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New Christmas books from humorous to inspiring

Published: Saturday, Dec. 3 2011 3:00 p.m. MST

“Christmas in Sugarcreek” by Shelley Shepard Gray is a sentimental novel that has a touching yet sappy storyline that will appeal only to a female audience. Part of the “Seasons of Sugarcreek” series, this is a book that pays homage to the Christmas season. Taking place in an Amish community, the story follows Judith Graber, a young woman who always does what she is told but often forgets to take care of her own needs. But when bad boy Ben Knox starts to work in her family store, she starts getting ample amounts of attention from him.

A story of love and forgiveness, Gray paints a stirring picture of Christmas time and the magic it can have on people. — S.S.

(Click here for a longer review.)

"WRECK THE HALLS: Cake Wrecks Gets 'Festive'," by Jen Yates, Andrews McMeel Publishing, $14.99, 232 pages

From the author of the CakeWreck.com blog that features professional cakes gone unintentionally awry is this snarky collection of holiday-theme cakes in a picture book. Not to be taken too seriously, this book includes her signature sarcastic commentary on pictures of cakes that could make you smile. — C.R.

"THE CHRISTMAS CREED," by Ted Hindmarsh, Sweetwater Books, $12.99, 118 pages (f)

In this novel by Utah author Ted Hindmarsh, Dr. Alexander Pennington III is driving home for Christmas — in part to show off his status symbol of a car — when a blizzard forces him to spend the holidays with a sick widow and her three children. It also forces him to rethink his family selfishness. — C.R.

PAPERBACKS

"THE GIFT," by Cecelia Ahern, William Morrow Paperback, $11.99, 200 pages (f)

“The Gift,” by Cecelia Ahern is a story within a story about the gift of time. Lou has his priorities upside down — material wealth, fame and power first. His family relationships last. Feeling generous one morning, he offers a homeless man named Gabriel a job, and things begin to change.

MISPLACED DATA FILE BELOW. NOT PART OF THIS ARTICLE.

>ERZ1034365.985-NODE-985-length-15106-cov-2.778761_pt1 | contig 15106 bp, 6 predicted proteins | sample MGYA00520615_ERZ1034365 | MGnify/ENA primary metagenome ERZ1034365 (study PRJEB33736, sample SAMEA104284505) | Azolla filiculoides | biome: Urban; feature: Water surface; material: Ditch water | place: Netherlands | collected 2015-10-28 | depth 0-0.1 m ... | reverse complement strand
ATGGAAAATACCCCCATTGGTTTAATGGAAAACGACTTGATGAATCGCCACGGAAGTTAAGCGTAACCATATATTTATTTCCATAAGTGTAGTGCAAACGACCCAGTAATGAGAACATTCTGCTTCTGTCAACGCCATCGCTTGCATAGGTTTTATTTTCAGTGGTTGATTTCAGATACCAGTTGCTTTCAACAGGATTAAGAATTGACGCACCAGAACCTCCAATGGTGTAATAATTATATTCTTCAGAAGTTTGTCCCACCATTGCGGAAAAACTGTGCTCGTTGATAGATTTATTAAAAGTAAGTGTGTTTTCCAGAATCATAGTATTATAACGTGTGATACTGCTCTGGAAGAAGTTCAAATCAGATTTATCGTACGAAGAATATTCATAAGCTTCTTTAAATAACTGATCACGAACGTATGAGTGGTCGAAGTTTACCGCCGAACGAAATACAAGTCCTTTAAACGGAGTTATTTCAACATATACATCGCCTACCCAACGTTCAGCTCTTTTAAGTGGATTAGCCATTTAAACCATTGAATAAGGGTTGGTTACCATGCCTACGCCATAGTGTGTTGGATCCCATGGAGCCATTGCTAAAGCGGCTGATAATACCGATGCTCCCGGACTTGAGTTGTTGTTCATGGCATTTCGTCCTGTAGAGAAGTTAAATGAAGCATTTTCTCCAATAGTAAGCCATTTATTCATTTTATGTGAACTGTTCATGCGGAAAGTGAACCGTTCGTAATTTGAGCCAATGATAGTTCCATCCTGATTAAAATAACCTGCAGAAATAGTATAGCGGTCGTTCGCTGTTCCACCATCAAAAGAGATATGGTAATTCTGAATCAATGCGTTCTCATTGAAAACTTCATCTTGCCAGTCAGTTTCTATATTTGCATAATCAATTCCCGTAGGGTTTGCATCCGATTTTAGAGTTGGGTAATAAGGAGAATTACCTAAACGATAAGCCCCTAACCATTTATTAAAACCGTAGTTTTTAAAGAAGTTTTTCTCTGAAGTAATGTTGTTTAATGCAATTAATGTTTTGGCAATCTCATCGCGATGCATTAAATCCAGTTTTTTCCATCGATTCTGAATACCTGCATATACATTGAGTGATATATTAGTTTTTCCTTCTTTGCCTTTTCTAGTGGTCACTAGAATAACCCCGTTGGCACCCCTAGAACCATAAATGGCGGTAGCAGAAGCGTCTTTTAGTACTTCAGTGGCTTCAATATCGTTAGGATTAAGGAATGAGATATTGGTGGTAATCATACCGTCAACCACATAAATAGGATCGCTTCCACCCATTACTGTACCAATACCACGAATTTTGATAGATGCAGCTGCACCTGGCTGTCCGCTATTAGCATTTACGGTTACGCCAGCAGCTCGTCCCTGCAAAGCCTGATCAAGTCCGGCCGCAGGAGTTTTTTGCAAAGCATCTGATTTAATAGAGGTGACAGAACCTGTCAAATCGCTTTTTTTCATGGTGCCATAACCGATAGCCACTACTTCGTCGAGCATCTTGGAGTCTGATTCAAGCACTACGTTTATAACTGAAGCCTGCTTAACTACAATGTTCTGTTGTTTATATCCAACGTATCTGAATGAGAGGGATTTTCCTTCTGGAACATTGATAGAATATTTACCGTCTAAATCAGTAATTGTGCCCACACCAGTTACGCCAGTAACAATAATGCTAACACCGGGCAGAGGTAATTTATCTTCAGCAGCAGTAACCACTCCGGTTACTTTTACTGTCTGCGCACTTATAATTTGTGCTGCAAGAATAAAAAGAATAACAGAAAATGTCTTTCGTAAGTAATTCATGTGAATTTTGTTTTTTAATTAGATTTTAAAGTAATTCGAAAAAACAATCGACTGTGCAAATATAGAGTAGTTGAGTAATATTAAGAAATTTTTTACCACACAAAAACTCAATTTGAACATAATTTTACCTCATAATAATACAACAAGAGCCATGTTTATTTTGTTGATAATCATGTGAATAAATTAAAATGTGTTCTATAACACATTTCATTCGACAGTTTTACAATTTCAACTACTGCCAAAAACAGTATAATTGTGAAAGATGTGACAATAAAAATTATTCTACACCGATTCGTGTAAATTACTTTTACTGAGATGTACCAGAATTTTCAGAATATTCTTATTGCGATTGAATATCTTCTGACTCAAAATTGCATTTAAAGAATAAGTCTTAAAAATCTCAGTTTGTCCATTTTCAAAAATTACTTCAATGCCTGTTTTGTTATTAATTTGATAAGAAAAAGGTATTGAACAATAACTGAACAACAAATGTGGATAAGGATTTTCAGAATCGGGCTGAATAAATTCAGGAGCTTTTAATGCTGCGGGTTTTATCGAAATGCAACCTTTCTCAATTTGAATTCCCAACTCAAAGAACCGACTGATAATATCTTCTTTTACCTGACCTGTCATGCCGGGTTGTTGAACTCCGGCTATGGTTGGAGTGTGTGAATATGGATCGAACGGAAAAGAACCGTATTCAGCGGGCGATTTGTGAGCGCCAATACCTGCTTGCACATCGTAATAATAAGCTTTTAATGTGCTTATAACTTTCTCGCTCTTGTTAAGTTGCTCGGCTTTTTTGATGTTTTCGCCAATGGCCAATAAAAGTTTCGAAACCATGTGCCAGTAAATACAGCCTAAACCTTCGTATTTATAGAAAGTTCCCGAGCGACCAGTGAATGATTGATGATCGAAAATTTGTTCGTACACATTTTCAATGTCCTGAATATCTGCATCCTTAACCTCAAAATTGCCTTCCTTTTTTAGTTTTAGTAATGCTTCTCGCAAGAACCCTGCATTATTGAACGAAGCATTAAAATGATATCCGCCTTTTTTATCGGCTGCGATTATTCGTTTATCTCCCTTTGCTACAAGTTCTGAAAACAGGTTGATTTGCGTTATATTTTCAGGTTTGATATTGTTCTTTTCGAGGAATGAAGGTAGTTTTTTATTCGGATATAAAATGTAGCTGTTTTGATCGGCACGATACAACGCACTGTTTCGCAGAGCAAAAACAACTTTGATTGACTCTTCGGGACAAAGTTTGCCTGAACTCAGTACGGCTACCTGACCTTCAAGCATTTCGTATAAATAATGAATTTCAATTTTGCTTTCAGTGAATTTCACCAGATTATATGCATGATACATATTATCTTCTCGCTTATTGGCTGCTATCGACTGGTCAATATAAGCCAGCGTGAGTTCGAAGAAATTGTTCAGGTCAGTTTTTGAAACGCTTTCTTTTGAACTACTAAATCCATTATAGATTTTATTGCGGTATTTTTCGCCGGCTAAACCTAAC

The book contains frequent use of offensive language. Drinking and non-marital sex are integral to the story, although not portrayed as acceptable. — R.H.

(Click here for a longer review.)

"MARIAN'S CHRISTMAS WISH," by Carla Kelly, Sweetwater Books, $8.99, 298 pages (f)

In the Regency-era love story by Utah author Carla Kelly, unconventional Marian Wynswich is determined to enjoy this Christmas as it may be the last in their ancestral home. However when her brother brings friends to visit for the holidays, her determination to avoid love may be in vain. — C.R.

"THE WISE MAN RETURNS," by Kenny Kemp, Sweetwater Books, $16.99, 354 pages (f)

One of the wise men who sought out Jesus as a baby returns to Judea to seek his counsel and is surprised to learn he is not king. He follows the rumors of miracles and changed lives because of Jesus Christ as he searches for soul-healing answers. — C.R.

"MIRACLE OF THE CHRISTMAS STAR," by Susan Dean Elzey, Sweetwater Books, $12.99, 169 pages (f)

Sariah's daughter Hannah was born the night a new star was shown in the sky, but she is stricken with palsy. Through the struggles of raising her, Sariah knows she must have faith and hope as she seeks a healing miracle from Jesus. — C.R.

"CHRISTMAS NOTES," by Clint G. Cox, American Book Publishing, $18, 165 pages (f)

Max Fox is lacking in the Christmas spirit this year. He's out of work, has alienated his parents and he and his wife, Jenny, recently found out they cannot have children. An orphan girl comes to live with them for the holidays and changes everything.

This debut novel by Clint G. Cox of triumph over tragedy and adversity is well-written, despite some predictability. It is a satisfying read that reminds us about the importance of forgiveness, hope and charity.

(Click here for a longer review.)

— Stephanie Abney

"COMFORT AND JOY," by India Knight, Penguin, $14, 230 pages (f)

This is not the typical Christmas story. "Comfort and Joy" tells the story of Clara Dunphy and her rather unique collection of ex-husbands, friends and family as they all share the Christmas holiday and their opinions on a wide variety of topics. This book contains strong language and deals with a number of adult topics. Author India Knight tries to add some warmth by detailing the tumultuous relationships between the main characters. However, even with this it still falls way short of being a feel-good holiday novel.

(Click here for a longer review.)

— Steve Larson

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